Which Foods Will Cost More Due to Drought in US?
Animal-based perishable foods will be hardest hit. The USDA projects that poultry products will rise 3 to 4 percent next year, compared to this year’s average. The biggest rises are seen in beef and veal, rising 4 to 5 percent from 2012 averages (Volpe says structural problems play a role in this sector, alongside the drought). Dairy products will take a hit too, rising up to 4.5 percent.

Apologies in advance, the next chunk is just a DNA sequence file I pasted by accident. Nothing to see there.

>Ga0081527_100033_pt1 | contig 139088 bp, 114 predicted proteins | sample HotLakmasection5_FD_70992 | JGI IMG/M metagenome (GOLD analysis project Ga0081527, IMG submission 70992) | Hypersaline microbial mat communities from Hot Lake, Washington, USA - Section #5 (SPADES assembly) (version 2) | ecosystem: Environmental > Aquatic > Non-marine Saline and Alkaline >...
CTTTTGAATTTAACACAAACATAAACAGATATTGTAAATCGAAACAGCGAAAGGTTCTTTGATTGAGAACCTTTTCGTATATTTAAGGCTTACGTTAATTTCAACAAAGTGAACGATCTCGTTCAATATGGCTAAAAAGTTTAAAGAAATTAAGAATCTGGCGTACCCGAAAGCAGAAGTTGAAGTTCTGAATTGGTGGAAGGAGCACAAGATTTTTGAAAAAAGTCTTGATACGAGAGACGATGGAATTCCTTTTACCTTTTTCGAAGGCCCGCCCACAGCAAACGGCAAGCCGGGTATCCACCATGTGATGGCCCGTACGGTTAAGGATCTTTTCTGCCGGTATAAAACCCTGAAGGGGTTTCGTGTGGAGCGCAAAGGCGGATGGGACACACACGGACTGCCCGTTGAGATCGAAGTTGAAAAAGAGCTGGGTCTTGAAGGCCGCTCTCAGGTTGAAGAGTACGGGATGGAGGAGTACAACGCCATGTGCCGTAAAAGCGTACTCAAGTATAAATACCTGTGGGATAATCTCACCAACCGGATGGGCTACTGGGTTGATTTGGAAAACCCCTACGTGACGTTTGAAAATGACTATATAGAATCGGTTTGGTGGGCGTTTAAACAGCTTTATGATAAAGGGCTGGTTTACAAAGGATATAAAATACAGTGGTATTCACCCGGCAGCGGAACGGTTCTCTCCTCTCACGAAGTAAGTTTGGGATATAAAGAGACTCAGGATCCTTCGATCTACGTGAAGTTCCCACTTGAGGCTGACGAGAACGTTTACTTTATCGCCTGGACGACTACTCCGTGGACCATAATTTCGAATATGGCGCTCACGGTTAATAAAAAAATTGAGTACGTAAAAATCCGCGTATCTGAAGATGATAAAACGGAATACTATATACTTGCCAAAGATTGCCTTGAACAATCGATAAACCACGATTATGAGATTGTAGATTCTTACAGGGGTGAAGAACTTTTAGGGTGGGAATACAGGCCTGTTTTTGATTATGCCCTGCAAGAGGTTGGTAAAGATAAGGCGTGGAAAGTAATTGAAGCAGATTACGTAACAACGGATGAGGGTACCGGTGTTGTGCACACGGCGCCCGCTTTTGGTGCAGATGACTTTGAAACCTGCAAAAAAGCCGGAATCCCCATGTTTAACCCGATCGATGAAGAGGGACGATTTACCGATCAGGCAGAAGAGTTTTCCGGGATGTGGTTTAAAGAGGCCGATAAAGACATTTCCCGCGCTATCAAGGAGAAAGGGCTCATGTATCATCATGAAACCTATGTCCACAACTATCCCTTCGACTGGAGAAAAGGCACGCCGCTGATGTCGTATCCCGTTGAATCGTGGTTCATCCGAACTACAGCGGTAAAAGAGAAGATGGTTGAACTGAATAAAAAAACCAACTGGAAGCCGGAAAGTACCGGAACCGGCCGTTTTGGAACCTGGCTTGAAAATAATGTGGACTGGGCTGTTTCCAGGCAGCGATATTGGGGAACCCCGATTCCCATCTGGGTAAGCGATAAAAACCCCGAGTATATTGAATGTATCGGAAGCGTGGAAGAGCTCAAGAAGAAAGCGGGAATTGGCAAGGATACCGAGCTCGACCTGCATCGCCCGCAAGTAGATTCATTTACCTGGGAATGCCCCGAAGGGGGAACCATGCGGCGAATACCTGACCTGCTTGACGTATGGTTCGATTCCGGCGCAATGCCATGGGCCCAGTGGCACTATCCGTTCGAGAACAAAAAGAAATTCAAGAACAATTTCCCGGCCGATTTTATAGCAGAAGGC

There is a lag in food prices because it takes time for the effects of a drought to ripple across the food system. Many food manufacturers lock in long-term prices with primary producers. Consumers are likely to see price hikes once the contracts are up, said Joe Parcell, director of Agriculture and Applied Economics at the University of Missouri-Columbia. “We’re going to start feeling the impact from September onwards,” he said.